The Science of Science Communication: National Academies Event Examines Our Inconvenient Minds and Social Identities
Over the past decade, there has been an explosion of research from the social and behavioral sciences offering insight on how individuals, social groups and political systems come to understand and make decisions related to science, the environment, technology, and medicine.
Research in this area stretches across disciplinary boundaries, university departments, funding agencies and field-specific journals, is the subject of inquiry at journals like Science and Nature, debated in the media and at blogs, and the focus of top-selling books.
Indeed, as New Scientist magazine proclaimed in a recent cover story: "It may be high time US scientists put aside their own scepticism about the 'soft' social sciences, and embrace what these studies have to say" about the communication processes shaping debates ranging from climate change to stem cell research.
Enter the National Academies.
Marshaling the very best of its convening and agenda-setting function, on May 20-21 in Washington, DC, the Academies will be hosting a prestigious 2-day Sackler Colloquia surveying the state-of-the-art of social science research on communication, connecting this research to its implications for science-related governance, policy and public engagement.
In one of the sessions, I will be joined by colleagues William Eveland and Dominique Brossard, reviewing research on how the media cover and portray science; the relationship to policy and societal decisions; how audiences find and use information, and the impact on attitudes, behavior and knowledge.
Other presentations by collaborators familiar to readers of this blog include Edward Maibach reviewing the role of research in science communication across the private, government and non-profit sectors; Anthony Leiserowitz proposing innovations related to climate change communication; and Dietram Scheufele integrating research across fields on the societal dynamics of science communication
I have posted the 2 day agenda below. You will want to register early by May 7. The event will be held in the historic National Academy of Sciences building, located at 2101 Constitution Avenue, NW, in Washington, DC, adjacent to the National Mall, U.S. State Department and Lincoln Memorial.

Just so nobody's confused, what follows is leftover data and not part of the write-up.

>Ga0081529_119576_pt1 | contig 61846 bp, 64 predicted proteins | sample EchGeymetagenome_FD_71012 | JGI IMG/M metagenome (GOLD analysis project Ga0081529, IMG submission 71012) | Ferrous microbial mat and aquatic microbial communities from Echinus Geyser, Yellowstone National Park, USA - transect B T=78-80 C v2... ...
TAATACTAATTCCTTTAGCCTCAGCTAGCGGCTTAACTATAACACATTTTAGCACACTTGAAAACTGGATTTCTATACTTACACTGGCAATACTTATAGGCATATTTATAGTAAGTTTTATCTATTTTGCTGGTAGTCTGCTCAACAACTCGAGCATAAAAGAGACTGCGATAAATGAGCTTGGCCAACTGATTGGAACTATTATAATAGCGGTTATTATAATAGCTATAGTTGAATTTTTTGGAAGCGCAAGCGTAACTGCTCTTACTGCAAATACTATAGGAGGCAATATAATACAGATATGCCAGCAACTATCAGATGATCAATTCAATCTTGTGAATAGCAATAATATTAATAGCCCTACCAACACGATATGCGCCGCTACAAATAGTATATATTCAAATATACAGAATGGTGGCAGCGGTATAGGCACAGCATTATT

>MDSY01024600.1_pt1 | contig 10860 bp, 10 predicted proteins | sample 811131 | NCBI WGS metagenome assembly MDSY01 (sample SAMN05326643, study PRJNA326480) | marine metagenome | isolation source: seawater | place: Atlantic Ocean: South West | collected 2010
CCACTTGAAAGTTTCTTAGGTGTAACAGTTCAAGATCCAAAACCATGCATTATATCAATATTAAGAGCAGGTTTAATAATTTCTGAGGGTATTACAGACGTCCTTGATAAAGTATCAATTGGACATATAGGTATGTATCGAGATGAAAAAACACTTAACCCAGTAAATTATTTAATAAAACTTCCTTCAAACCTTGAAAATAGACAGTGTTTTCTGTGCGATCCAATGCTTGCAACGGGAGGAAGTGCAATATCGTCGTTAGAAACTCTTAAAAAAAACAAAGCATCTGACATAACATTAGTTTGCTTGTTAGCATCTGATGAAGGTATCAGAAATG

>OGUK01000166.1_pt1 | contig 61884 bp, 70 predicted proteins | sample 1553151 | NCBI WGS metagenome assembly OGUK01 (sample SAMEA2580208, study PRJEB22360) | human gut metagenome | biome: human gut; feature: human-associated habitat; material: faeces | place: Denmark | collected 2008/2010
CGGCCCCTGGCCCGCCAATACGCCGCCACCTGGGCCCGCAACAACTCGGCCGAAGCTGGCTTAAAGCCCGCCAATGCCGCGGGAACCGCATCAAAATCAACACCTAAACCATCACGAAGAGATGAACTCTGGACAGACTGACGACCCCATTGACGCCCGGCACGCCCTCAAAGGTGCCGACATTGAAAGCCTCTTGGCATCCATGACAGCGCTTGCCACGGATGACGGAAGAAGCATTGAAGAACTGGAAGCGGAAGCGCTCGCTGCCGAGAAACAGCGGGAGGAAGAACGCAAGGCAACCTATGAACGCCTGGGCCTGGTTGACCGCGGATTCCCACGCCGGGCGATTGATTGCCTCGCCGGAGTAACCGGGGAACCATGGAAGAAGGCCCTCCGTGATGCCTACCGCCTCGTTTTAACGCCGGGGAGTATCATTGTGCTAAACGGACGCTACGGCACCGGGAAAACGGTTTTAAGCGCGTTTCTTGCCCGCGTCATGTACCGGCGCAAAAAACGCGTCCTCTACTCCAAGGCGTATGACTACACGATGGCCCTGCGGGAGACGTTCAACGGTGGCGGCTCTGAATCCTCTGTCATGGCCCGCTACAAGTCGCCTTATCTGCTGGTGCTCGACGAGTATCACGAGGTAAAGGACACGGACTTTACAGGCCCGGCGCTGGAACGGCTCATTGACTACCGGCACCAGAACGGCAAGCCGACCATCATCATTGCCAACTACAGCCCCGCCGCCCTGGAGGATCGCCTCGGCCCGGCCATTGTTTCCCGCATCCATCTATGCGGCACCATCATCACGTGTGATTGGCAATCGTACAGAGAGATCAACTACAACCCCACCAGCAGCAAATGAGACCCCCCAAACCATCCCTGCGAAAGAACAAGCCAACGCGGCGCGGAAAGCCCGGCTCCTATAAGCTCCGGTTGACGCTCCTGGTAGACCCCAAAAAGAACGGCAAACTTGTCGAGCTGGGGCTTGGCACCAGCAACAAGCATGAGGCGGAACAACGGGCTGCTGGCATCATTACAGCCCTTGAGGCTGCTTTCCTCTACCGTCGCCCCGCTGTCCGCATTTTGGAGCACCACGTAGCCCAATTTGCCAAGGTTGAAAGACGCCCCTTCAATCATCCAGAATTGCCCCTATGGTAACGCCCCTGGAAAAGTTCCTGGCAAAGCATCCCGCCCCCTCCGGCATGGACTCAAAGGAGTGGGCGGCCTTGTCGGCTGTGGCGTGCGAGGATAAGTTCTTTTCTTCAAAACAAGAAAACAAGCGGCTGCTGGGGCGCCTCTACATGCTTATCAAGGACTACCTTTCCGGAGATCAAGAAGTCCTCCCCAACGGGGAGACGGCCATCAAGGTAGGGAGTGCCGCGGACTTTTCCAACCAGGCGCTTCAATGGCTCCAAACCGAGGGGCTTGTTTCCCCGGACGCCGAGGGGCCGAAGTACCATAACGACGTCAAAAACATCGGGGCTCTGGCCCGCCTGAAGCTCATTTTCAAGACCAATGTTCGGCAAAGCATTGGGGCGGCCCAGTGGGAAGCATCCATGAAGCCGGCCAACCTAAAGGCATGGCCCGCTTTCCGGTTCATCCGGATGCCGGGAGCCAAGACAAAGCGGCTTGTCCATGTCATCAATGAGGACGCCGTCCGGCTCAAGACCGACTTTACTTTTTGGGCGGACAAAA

The event was organized by National Academies president Ralph Cicerone and Vice President Barbara Schaal, AAAS CEO Alan Leshner, Carnegie Mellon University's Baruch Fischhoff, and the University of Wisconsin's Dietram Scheufele. Video will be available and summary papers by participants will be submitted for review and possible publication at the Proceedings of the National Academies of Sciences.
Program and Agenda
Monday, May 21, 2012
The Science of Science Communication: Overviews
10:00 a.m.Science in our Daily Life: Emerging Technologies and Their Likely Impacts on Lay Publics
12:00 p.m.Lunch Speaker
1:00 p.m.The Science of Science Communication I: What do people likely need to know about science?
3:00 p.m.The Science of Science Communication II: How can scientists provide the information that individuals need? How can that information be conveyed effectively? How can trustworthy communication channels be created?
5:00 p.m.Annual Sackler Lecture
5:00 p.m. – Reception6:00 p.m. – Annual Sackler Lecture, Daniel Kahneman, Princeton University
Tuesday, May 22, 2012
8:45 a.m.The Science of Science Communication III: Communication Dynamics in Socio-Political Contexts – How Science is Presented and Understood in Modern Mass Cultures
10:45 a.m.Science and Politics: Forum of Presidential Science Advisors
Moderator: Ralph Cicerone
1:15 p.m.The Science of Science Communication IV: Structures and Strategies—Developing Organizational Infrastructures for Evidence-Based Communication about Science
3:15 p.m.Bold Proposals: Harnessing Communication Science
Speakers: Barbara Kline Pope, National Academy of Sciences
Anthony Leiserowitz, Yale University
Valerie Reyna, Cornell University
Respondents:Alan Leshner, American Association for the Advancement of Science
Michael Crow, Arizona State
Paula S. Apsell, PBS/NOVA
4:30 p.m.General Discussion
- The meaning of the word 'confidence' seems obvious. But it's not the same as self-esteem.
- Confidence isn't just a feeling on your inside. It comes from taking action in the world.
- Join Big Think Edge today and learn how to achieve more confidence when and where it really matters.
- Prejudice is typically perpetrated against 'the other', i.e. a group outside our own.
- But ageism is prejudice against ourselves — at least, the people we will (hopefully!) become.
- Different generations needs to cooperate now more than ever to solve global problems.
The controversial herbicide is everywhere, apparently.
- U.S. PIRG tested 20 beers and wines, including organics, and found Roundup's active ingredient in almost all of them.
- A jury on August 2018 awarded a non-Hodgkin's lymphoma victim $289 million in Roundup damages.
- Bayer/Monsanto says Roundup is totally safe. Others disagree.
The team caught a glimpse of a process that takes 18,000,000,000,000,000,000,000 years.
- In Italy, a team of scientists is using a highly sophisticated detector to hunt for dark matter.
- The team observed an ultra-rare particle interaction that reveals the half-life of a xenon-124 atom to be 18 sextillion years.
- The half-life of a process is how long it takes for half of the radioactive nuclei present in a sample to decay.
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